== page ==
Jane is remarkable for 79, or indeed for any age, although there has clearly been some interference with the workings of nature. The dress, designed by the bloke who dresses Lady Gaga (which is hardly a recommendation, like being Donald Trump’s hairdresser) comes with its own bullfighter’s cape but WTF’s chief concern is the ridiculous hair, which started life as the tail on a Palomino pony.
Actress Carrie Coon (Fargo, Gone Girl), wearing Delpozo.
Not only is this very unflattering but she looks like a stick of mouldy candy floss.
More dismal Delpozo, this time on actress MacKenzie Davis (Halt and Catch Fire).
Actor Brandon Flynn (13 Reasons Why).
You do not need 13 Reasons Why this is bad. There is one – the crotch, which suffers from the phenomenon known as elephant vagina syndrome, first identified on designer Thom Browne. That crotch is unforgivable. If you need more Reasons, there are the ill fitting trews, the scruffy shoes and the badly tied tie.
Actress Kathryn Hahn (Transparent), wearing vintage Courrèges.
She is making a splash in a Dalek shower curtain and sandals. Exterminate!
Actress Tracee Ellis Ross (Black-ish) wearing Chanel.
Tracee looks like a Swarovski swan having a prolapse.
Actor Deon Cole (Black-ish) wearing tartan. LOTS of Tartan.
Last time WTF saw that much tartan was at the Edinburgh Tattoo. Deon is an ill-fitting, walking advertisement for Younger’s Beer.
Actress Debra Messing wearing Romona Keveza.
This is just a great big slithery aubergine with her head and neck poking out and quite, quite horrible.
Actress Ariel Winter (Modern Family, Batman), wearing Stephen Khalil.
Ariel explained that she normally shows boob so this time she thought she would show leg instead. The problem is that it might not be just her leg she is showing. If anyone ever asks you what genitalia curtains are, just show them this picture.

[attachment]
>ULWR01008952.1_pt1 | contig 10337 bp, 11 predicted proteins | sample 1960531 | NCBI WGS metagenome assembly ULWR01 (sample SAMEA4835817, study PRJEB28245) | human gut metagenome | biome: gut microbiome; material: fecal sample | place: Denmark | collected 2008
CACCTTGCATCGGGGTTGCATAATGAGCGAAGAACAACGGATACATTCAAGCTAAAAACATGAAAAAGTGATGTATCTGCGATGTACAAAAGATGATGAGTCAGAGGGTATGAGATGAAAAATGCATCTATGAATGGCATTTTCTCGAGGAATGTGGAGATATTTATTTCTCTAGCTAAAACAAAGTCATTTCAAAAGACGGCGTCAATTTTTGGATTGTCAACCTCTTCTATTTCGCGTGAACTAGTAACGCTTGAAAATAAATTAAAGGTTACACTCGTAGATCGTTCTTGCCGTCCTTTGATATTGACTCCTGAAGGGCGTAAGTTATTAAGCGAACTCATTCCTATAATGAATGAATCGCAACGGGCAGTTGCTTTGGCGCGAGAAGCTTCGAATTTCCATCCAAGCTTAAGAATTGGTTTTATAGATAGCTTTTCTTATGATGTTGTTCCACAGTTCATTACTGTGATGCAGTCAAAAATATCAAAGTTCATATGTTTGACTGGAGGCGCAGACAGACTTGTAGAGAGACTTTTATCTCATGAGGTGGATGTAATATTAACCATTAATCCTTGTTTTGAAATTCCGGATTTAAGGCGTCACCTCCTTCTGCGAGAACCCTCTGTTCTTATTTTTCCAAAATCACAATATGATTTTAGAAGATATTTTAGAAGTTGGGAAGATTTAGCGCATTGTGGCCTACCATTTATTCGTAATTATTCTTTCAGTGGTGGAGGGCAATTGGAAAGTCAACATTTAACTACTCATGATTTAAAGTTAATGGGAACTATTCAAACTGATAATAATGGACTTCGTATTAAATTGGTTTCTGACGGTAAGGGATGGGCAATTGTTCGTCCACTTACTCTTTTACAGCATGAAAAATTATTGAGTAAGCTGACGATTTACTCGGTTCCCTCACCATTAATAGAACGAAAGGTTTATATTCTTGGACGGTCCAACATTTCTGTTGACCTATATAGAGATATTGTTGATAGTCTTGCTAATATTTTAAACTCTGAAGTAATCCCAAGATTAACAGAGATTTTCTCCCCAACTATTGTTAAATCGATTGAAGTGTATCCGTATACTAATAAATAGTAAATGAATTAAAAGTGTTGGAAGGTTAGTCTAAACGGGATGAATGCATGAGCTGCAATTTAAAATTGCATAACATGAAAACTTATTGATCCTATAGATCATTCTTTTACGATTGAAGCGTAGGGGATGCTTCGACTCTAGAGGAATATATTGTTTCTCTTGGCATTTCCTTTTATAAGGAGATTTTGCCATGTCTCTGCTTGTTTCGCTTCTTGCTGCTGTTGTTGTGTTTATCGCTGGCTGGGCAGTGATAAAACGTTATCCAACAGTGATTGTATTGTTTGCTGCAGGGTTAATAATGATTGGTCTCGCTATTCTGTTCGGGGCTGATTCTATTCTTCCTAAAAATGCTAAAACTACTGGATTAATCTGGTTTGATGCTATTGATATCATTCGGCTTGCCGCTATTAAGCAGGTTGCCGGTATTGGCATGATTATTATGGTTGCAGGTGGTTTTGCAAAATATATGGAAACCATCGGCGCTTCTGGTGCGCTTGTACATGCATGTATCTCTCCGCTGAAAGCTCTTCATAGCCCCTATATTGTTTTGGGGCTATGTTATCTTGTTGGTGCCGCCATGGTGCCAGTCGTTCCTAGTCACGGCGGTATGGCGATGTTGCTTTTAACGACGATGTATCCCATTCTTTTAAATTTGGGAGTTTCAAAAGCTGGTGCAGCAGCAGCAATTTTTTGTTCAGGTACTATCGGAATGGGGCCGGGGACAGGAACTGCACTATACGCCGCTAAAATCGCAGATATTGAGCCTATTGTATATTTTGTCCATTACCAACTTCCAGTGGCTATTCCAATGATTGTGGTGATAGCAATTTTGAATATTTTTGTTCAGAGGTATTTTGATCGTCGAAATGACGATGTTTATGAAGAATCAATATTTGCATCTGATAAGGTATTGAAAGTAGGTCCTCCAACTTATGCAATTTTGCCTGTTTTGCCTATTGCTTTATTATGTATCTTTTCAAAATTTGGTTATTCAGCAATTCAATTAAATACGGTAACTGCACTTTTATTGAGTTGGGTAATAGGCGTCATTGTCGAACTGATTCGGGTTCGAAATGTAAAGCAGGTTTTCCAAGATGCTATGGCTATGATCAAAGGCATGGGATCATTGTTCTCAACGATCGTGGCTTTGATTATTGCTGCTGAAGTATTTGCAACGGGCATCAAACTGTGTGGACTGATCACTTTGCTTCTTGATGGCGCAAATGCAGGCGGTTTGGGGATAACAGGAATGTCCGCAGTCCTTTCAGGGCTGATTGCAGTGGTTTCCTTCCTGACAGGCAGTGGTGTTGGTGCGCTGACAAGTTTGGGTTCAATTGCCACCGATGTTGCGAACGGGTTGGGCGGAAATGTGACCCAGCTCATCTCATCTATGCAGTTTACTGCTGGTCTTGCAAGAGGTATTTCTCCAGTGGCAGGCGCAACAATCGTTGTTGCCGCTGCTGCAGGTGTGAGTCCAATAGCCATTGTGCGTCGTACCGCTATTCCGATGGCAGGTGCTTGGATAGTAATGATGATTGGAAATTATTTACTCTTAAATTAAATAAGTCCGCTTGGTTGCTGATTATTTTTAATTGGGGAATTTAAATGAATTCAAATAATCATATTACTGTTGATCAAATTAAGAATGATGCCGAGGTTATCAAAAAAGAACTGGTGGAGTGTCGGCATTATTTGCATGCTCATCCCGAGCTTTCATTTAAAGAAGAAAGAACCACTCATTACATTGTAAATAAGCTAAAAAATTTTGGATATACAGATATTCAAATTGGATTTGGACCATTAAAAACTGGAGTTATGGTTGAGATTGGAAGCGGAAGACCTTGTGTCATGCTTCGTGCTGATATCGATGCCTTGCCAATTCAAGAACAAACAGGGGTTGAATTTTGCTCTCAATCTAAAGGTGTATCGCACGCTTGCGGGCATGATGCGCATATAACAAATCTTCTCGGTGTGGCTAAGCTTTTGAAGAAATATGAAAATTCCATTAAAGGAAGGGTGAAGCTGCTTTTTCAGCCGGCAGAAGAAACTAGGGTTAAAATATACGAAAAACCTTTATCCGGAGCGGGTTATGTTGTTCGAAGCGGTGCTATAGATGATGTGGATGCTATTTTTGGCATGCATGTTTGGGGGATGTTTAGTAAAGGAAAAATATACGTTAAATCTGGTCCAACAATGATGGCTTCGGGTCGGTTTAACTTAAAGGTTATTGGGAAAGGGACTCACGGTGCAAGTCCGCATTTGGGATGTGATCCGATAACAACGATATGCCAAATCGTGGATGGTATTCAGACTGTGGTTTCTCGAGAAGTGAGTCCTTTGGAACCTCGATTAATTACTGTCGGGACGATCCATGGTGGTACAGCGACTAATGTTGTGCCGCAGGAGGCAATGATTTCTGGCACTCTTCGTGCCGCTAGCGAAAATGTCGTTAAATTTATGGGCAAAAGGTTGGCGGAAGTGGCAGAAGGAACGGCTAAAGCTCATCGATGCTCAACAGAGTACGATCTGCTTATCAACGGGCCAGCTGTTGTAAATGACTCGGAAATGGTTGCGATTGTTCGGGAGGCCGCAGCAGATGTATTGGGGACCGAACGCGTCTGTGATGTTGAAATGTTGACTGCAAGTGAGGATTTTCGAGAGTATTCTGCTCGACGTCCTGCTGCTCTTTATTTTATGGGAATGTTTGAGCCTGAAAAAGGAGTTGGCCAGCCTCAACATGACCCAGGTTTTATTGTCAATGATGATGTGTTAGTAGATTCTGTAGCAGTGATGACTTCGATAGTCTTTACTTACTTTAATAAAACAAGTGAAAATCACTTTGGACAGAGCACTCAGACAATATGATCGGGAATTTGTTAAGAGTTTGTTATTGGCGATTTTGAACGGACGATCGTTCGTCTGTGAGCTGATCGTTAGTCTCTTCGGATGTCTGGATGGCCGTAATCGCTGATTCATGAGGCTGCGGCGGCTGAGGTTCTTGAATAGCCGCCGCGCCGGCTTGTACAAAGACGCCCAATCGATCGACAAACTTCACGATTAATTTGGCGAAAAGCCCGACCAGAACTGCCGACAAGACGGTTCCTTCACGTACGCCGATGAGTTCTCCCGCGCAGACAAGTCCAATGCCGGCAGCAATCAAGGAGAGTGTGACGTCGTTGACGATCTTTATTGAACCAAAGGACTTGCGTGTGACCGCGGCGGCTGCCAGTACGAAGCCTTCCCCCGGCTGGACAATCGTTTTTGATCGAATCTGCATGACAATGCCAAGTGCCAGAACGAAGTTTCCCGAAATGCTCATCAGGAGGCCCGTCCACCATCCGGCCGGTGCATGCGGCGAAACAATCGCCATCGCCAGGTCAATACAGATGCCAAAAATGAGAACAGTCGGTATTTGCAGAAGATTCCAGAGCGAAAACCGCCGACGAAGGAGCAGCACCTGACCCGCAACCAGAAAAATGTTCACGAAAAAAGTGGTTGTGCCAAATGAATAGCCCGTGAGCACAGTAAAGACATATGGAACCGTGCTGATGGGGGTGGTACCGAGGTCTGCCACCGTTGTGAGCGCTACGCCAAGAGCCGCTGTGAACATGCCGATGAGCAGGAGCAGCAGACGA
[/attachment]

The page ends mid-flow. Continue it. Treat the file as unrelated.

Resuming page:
Finally, we have actor and drag queen RuPaul, wearing who knows what. WARNING – LIKELY OCULAR DAMAGE AHEAD!!!!
RuPaul has come dressed as a tiled hallway. Who knows why?
This week’s It’s Got To Go comes from WTF aficionado @Wringham (aka The Justified Sinner) who is scornful of racing driver Lewis Hamilton. Hamilton is a regular in the fashion fiascos section of this blog but now he has publicly embraced veganism to save the environment. He gave up red meat several years ago because of his (very reasonable) concerns about all the bovine farts adding to the global gases and more recently, fish and chicken have been ditched as well.
Lewis seems not to have noticed that Formula One is heavily reliant on fossil fuels (to be fair, technology has reduced the emissions over the past few years). The actual vroom-vroom-vroom around the circuit only accounts for about 0.3% of the sport’s carbon emissions. But there are the raw materials and the wind tunnels and the electricity and the computing and all sorts, not to mention the 160,000 km flown across the world every year by drivers and their entourages. What is more, one of Mercedes’ biggest sponsors is Pretonus, the Malyasian oil and gas giant which produces no emissions at all, does it? It is bad enough having to look at Hamilton but being forced to listen to him talk bollocks is just too much. It’s Got To Go.
OK Readers, that’s your lot for this week. Please keep those comments coming in as WTF values them like anything. And don’t forget your excellent suggestions for It’s Got To Go. Let us meet again next Friday. Be good x